Some may think that I’m overanalyzing a sandwich platter. Would I, for instance, look at a Subways sandwich with the same level of scrutiny? Isn’t a sandwich, after all, just a sandwich? But a pastrami sandwich, especially one from a place that calls itself a deli, is not just a sandwich. Like many everyday foods, pastrami has a long cultural history and carries with it the stories of people who make and eat it. It is nothing short of an embodiment of that history and those stories. As such, it should be treated with respect and when it isn’t, one should scrutinize and call out. With a dash of exaggeration, I might even posit that mediocrity in food — and people’s acceptance of the mediocrity as normal — is both symptom and outcome of a blindingly materialistic culture. That the only thing BlogTO had to “kvetch” was Sid’s Deli’s high price and that BlogTO is a common reference point for Torontonians are, therefore, sufficient causes for further moral outrage.
After all the moral outrage at this emotionally hazardous establishment, what bugs me still is the fact that it had the audacity to charge 85 cents to have pastrami hand-cut. Was it an attempt to make that extra near-dollar per sandwich and thereby lower food costs? Or were those 85 cents going to the master cutter who otherwise sits solemnly in the back room, sharpening his tools? That the establishment even considered thinly machine-cutting pastrami was a good idea is a testimony to the fact that those running it have neither love nor respect for the food they sell. It should be obvious by now that Sid’s Deli is notKatz or Schwartz, but that’s not really the point. The point is that Sid’s Deli’s values and principles are antithetical to those of respected institutions of deli sandwiches; by extension, it’s antithetical to those of anyone who loves what he/she cooks.
Recently at Grey Goose’s beautiful Sunset Soirée, Novella had a chance to meet Chef Justin Kent, previously of Alain Passard’s 3-Michelin starred L’Arpège, and chat about French cuisine and its often overlooked adherence to simplicity and the quality of French produce. But more importantly and — and this is no jab at the chef’s personality — more memorably, we had a chance to eat his food. And I must say that Chef Kent’s Parisian picnic-style dishes were a testimony to Grey Goose’s ability to create and spot simple elegance and tastefulness. “Grey Goose approached me because the concept of what I do — farm-to-table — is much in line with their philosophy of field-to-bottle. I wanted to [make pairings] that touch on some of the key notes of Grey Goose and its terroir,” he said. Though those prone to hyperbole might suggest that the pairing ofGrey Goose Le Grand Fizz— with which everyone was eventually awash — and Chef Kent’s farm salad and poulet au moutarde was indeed the culinary equivalent of being taken on a nice ride through France’s Picardy region in a 1950 Citroen 2cv — where Grey Goose’s wheat come from —, I myself will go only so far to say that the pairing was a form of alchemy in which scenes of Paris became food and drink.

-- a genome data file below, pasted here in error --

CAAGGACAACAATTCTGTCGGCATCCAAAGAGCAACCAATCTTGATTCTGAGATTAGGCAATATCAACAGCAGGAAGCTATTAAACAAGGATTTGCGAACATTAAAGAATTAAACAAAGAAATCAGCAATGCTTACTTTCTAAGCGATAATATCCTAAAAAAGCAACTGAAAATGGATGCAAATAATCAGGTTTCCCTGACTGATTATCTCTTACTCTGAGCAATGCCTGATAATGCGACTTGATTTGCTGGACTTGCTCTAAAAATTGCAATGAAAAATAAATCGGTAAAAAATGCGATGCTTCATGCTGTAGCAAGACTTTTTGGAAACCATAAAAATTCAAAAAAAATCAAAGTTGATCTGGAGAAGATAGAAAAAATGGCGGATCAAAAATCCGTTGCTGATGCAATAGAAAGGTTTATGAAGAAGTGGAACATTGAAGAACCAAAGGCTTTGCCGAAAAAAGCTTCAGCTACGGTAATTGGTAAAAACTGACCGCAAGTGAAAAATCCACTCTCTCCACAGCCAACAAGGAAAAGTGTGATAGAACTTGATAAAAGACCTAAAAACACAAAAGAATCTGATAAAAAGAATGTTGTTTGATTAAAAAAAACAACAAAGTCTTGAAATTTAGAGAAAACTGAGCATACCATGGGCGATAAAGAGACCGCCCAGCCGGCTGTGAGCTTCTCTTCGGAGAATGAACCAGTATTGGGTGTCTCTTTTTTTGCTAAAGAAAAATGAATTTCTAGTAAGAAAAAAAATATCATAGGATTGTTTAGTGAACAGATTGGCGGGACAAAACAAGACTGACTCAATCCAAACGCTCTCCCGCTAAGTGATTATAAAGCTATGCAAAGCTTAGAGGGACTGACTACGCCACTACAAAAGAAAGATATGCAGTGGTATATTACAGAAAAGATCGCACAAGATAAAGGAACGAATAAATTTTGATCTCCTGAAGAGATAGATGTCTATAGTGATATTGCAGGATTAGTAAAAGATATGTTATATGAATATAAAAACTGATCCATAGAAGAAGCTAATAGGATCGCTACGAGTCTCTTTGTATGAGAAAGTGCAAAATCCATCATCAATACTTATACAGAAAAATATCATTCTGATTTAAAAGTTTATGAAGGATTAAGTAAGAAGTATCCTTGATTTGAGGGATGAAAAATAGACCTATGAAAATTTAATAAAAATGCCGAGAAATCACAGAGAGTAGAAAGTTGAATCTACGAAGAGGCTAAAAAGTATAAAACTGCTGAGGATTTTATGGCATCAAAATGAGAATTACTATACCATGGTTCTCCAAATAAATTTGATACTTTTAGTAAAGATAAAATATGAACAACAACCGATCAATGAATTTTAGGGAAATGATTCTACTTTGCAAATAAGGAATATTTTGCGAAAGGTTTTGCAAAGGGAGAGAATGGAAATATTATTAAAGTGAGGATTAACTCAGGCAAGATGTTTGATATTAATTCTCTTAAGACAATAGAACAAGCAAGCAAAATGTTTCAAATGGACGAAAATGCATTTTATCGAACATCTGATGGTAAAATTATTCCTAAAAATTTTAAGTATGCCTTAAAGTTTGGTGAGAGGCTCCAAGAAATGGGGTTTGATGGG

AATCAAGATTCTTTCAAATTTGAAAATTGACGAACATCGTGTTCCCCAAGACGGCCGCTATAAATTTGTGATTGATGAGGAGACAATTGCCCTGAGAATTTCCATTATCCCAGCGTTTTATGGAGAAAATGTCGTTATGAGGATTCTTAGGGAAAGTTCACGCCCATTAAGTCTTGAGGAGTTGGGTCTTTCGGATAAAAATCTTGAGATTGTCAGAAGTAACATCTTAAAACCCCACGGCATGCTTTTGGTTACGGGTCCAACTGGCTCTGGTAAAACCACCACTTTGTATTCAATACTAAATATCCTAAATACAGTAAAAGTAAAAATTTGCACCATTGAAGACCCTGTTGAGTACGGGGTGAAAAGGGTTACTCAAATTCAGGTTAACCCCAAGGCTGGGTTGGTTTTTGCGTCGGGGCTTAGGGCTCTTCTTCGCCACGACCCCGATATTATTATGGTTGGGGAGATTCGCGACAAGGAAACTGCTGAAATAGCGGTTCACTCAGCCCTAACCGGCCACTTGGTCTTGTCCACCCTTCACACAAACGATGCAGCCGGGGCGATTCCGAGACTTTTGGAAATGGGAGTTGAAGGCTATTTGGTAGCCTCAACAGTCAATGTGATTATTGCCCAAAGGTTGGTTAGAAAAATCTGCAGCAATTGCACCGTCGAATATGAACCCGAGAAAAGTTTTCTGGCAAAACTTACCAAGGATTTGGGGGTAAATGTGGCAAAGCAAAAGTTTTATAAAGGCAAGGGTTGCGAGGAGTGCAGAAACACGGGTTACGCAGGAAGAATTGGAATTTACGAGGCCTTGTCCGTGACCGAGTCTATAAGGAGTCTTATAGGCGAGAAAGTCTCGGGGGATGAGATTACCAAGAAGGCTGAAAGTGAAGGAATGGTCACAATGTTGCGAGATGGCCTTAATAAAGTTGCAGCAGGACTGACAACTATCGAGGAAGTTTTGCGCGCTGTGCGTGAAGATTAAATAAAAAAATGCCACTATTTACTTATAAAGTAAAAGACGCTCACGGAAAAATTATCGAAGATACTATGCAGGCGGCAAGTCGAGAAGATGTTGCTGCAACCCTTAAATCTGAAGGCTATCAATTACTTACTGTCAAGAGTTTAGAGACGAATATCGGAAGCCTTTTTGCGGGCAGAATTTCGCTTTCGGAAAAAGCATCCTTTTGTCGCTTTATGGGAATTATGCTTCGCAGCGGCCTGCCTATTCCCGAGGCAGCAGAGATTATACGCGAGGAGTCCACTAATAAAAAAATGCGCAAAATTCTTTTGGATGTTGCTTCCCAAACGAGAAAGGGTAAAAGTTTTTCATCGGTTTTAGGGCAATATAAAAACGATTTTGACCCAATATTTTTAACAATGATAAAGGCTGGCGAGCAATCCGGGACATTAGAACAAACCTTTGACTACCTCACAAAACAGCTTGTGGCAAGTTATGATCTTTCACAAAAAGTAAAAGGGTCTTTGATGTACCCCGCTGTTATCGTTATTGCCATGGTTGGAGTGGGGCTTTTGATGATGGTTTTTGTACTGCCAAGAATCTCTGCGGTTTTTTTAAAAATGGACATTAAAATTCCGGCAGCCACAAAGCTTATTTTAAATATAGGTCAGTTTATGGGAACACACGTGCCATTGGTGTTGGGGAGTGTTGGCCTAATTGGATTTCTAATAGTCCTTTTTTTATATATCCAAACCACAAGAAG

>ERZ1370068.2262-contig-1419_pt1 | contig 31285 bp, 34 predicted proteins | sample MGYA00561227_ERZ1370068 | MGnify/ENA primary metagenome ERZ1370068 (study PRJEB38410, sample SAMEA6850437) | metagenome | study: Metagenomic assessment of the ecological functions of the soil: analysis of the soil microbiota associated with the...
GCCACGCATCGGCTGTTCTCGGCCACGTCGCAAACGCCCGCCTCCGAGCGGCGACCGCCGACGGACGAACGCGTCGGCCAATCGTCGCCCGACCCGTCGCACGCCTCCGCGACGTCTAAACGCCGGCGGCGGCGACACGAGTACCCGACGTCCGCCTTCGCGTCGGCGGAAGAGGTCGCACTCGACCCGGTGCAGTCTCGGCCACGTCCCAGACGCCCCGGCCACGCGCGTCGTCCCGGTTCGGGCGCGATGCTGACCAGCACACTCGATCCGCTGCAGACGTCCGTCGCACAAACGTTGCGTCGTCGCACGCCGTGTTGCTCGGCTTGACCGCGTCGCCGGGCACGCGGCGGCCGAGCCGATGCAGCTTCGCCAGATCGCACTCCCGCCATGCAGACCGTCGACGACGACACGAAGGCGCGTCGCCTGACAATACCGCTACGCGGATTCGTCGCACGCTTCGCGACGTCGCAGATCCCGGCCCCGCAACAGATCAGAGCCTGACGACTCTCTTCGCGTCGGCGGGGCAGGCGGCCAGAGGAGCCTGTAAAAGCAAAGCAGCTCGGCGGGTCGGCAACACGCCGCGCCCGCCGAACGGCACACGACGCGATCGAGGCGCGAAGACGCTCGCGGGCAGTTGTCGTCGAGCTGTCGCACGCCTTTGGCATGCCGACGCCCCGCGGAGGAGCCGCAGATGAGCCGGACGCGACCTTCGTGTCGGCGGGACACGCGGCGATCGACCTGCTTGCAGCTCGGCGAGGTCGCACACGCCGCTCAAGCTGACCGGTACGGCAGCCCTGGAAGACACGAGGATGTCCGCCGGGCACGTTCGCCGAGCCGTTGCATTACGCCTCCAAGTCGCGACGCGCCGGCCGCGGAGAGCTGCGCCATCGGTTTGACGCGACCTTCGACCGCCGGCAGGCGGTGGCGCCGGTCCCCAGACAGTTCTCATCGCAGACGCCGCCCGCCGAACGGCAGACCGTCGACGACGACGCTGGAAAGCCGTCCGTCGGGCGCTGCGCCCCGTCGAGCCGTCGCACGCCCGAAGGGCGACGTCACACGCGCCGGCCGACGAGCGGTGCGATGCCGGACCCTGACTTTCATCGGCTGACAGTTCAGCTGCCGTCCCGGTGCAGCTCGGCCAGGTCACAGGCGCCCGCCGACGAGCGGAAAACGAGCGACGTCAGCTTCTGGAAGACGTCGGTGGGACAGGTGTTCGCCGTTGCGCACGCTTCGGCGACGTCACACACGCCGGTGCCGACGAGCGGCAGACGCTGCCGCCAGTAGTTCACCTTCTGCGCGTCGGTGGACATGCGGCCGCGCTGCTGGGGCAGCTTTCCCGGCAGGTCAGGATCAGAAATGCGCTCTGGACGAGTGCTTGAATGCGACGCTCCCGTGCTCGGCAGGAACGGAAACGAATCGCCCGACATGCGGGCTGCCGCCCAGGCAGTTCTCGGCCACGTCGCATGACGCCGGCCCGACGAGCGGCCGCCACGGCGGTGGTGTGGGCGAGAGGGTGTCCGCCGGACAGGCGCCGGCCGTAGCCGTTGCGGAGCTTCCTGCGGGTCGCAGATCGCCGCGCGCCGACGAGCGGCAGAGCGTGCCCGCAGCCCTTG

Luckily for those of us who cannot make it to Paris or Picardy anytime soon, Grey Goose and Chef Kent were kind enough to share their recipes with us. Below are your gateway to effervescent Paris and Picardy and their French effervescence (with some personal notes from yours truly).
Grey Goose Le Grand Fizz
1 & 1/2 parts Grey Goose vodka
1 part St-Germain elderflower liqueur
2 parts chilled soda water
1/2 freshly squeezed lime juice (or approximately 2 wedges)
To switch things up a bit, maintain the ratios and replace Grey Goose with Grey Good L’Orange (or Le Citron) and the lime juice with freshly squeezed orange juice (or lemon juice). You can also try it with Grey Goose Cherry Noir — just replace the lime juice with lemon. The only rule here is to keep things simple. Use good quality ice — the clearer the better — and always use a jigger and let Grey Goose do its thing.
Build ice into an oversized cabernet wine glass. More ice than you initially think seem appropriate.
Add Grey Goose vodka and lime juice and top with St-Germain and soda water (in that order).
Garnish with fresh lime wedges and a swanky Grey Goose stirrer if you have one.
Farm Salad with Goat Cheese & Champagne Vinaigrette
1 fennel bulb (halved and cored)
1 large carrot
1 small Chioggia beet (blanched and peeled)
3 large radishes
1 granny smith apple (sliced)
1 tablespoon of tarragon leaves
1 tablespoon of dill
1 tablespoon flat-leaf parsley leaves
1 tablespoon chives (chopped)
1 tablespoon champagne wine vinegar
2 tablespoons extra-virgin olive oil
85g fresh goat cheese (crumbled)
This recipe makes 4 servings
The Chioggia beet is a variety straight out of the Beatles’s Sgt. Pepper’s. The candy pink and white striped beet is sweeter than the usual variety and does not bleed as much, which is great since red beets may very well overwhelm the rest of the salad with its colors. But if Chioggia is not available at your nearby farmers’ market or grocery store, you can of course replace it with a regular old beet. Or if you want the bright colors, try using watermelon radishes — just make sure to use a little less of the other radishes. Or, do like I did and take it out entirely. Nobody will notice if you don’t tell a soul. It’ll be your little secret that will tickle you when the guests get on your nerves, like, “Little did they know…” Do Mr. Burns’s evil fingers and move onto the other vegetables. Finally, near the end of the summer, try switching red radishes with black ones. They are more pungent and a bit spicier and the charcoal skin adds great color to the salad.